Terrace housing

Making mortgage guarantees permanent will help some first-time buyers, but only if they can afford a bigger mortgage

Published on 6 June 2024

Today, Labour have pledged to make the government’s mortgage guarantee scheme permanent if they win power. We discuss the impact of such a scheme.

What has the Labour Party proposed on mortgage guarantees? 

The Labour Party has today pledged to make the current government mortgage guarantee scheme permanent if it wins power, as part of its 'Freedom to Buy' scheme. The existing scheme, due to end on 30th June 2025, allows mortgage lenders to purchase insurance against a portion of the losses they incur in the case of borrower default. The scheme is open to new mortgages worth between 91% and 95% of the value of the property, provided the property purchased is a primary residence and worth up to £600,000. The Labour Party had previously said it would introduce a “new, comprehensive mortgage guarantee scheme.” The aim is to make it more attractive for commercial lenders to offer mortgages for first-time buyers with deposits as low as 5% of the property value, compared to the more standard 10% minimum deposit.

What’s been happening to homeownership?

The context for this announcement is the large decline in homeownership rates of young adults in recent decades. Despite partially recovering since 2015-16, homeownership for those aged 25-34 is still a third lower than it was at the turn of the millennium. Higher house prices compared to young people’s incomes and a decline in high loan-to-value (LTV) lending after the financial crisis have combined to make it more difficult for young people to accumulate the deposit required to purchase a house.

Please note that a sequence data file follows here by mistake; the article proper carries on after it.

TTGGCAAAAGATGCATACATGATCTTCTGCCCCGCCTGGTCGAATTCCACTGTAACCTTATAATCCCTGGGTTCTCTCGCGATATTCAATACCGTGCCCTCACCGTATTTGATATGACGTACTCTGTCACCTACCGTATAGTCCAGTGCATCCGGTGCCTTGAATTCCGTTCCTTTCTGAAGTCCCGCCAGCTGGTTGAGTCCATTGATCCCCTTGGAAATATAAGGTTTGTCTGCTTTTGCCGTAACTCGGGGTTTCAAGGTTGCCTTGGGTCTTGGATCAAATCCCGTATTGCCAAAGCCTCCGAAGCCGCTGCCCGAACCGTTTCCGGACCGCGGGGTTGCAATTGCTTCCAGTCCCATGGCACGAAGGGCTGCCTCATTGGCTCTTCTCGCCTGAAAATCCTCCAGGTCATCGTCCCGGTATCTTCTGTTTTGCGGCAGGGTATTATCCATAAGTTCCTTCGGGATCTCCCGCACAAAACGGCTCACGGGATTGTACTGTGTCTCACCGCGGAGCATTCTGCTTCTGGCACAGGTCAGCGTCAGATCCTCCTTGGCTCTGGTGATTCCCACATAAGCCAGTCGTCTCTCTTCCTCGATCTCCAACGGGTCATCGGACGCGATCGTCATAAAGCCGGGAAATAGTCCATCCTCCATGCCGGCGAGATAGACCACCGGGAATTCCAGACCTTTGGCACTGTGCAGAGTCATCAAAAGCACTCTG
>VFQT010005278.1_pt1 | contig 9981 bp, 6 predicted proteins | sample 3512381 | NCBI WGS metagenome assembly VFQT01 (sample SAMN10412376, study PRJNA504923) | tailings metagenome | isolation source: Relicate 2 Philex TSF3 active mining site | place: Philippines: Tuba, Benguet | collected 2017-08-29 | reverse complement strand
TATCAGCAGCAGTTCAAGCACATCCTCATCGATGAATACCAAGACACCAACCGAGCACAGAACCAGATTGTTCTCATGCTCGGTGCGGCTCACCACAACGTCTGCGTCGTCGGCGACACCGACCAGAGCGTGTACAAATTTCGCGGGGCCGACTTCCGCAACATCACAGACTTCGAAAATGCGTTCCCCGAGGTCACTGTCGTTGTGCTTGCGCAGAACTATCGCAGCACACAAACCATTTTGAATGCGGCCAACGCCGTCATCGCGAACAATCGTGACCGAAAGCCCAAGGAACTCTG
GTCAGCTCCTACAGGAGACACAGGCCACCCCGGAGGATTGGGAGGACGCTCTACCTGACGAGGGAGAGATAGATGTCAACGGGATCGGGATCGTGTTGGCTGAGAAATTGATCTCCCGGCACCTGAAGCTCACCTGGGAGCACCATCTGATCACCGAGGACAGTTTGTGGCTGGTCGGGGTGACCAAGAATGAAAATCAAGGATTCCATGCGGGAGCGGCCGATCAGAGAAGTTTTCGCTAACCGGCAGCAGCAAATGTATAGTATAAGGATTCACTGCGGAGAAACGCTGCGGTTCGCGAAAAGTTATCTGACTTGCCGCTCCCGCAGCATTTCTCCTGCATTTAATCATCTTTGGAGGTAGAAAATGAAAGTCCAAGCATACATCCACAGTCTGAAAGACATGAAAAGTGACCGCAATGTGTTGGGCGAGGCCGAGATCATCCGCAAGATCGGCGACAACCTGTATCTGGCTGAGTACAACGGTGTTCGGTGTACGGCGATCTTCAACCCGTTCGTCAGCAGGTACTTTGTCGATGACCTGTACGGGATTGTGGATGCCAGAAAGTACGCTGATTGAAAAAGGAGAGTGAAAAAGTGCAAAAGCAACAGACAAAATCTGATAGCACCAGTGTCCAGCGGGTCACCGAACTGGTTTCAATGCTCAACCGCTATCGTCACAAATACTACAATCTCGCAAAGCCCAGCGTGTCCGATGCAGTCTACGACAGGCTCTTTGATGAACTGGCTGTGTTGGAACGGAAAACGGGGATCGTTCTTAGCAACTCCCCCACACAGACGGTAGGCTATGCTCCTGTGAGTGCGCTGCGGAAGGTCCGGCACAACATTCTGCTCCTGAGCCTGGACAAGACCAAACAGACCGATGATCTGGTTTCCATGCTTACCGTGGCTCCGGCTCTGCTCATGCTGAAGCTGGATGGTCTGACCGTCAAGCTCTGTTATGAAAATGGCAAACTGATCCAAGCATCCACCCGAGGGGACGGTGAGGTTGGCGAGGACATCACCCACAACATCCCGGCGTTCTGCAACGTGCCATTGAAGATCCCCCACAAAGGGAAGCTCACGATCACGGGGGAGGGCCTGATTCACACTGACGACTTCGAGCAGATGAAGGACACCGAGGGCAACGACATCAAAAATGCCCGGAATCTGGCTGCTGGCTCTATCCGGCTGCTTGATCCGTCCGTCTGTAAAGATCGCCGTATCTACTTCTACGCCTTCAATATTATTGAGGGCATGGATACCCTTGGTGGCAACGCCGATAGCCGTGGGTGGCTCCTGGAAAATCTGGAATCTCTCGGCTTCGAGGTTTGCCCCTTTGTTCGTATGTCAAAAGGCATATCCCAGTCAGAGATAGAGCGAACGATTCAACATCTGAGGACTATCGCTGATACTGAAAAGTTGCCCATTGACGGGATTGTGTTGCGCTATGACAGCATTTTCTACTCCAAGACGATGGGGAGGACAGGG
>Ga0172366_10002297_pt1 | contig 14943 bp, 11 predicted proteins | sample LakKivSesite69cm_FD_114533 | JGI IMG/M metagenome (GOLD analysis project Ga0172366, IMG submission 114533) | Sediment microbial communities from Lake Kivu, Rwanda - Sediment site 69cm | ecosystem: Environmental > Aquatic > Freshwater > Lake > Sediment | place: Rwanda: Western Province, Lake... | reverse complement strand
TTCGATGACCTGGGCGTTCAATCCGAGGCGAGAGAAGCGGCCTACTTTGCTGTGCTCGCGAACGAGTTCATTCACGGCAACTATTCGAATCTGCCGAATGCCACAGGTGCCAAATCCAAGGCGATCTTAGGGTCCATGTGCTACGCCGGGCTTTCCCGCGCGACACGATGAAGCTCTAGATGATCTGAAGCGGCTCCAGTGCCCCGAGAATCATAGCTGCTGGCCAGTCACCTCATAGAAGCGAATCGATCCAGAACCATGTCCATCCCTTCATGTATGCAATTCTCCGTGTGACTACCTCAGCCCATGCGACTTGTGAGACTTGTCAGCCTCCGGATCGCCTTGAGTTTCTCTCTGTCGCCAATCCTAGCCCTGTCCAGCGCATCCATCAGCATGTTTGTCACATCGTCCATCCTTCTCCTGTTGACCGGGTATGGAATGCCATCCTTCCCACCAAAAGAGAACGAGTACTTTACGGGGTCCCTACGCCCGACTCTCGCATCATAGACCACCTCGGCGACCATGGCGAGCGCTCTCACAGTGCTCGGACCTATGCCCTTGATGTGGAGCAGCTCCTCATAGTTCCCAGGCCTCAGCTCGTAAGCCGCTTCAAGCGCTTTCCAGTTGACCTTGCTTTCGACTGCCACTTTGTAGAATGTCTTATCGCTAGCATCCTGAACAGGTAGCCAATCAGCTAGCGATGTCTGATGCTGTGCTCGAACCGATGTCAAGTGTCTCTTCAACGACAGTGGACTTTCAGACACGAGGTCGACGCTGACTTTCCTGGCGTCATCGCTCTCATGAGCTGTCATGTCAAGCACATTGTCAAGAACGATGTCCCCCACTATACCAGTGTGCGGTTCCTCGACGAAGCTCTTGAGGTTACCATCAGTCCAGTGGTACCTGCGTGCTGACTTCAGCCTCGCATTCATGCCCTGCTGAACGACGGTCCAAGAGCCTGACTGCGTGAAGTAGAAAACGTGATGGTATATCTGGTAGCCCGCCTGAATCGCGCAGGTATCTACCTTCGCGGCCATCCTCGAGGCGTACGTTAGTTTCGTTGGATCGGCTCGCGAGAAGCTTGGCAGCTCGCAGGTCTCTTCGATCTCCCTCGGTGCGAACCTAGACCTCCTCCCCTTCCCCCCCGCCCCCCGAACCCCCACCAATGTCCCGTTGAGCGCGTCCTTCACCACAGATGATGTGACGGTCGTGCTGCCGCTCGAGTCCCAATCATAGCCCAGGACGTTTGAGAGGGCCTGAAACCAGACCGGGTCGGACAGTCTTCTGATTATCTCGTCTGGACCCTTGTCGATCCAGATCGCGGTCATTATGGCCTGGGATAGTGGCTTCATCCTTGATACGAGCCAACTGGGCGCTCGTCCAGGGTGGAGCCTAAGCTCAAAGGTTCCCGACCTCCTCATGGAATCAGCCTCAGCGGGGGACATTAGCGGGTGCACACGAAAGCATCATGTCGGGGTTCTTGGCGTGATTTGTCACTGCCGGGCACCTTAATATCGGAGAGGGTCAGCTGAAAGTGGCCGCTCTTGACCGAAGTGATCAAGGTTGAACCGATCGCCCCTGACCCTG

These conditions bite harder for those looking to buy in high-price areas and for those who cannot rely on family help with a deposit. Previous IFS research has shown that over half of those with university-educated homeowning parents received financial help when buying for the first time, with receivers getting around £35,000 on average. This compares to 29% of those with renting parents getting help, with an average transfer of £11,000. Partly reflecting this, 25- to 39-year-olds whose parents were homeowners are now twice as likely to own a home than their peers whose parents rent.

Who might benefit from this proposal?

The mortgage guarantee scheme makes it easier for lenders to offer high loan-to-value mortgages (with lower deposit requirements). That could reduce one important barrier to homeownership for some young people: the deposit.

But to be able to take advantage of a 95%-LTV mortgage, a potential borrower also needs to have an income high enough to secure a mortgage of this size and to be able to afford the repayments. Previous IFS research has shown that reducing the deposit that first-time buyers require from 10% to 5% of property value is likely to have a bigger effect on affordability among potential buyers in their 30s, those who have better-off parents, and those who live in the North or Midlands, rather than the South.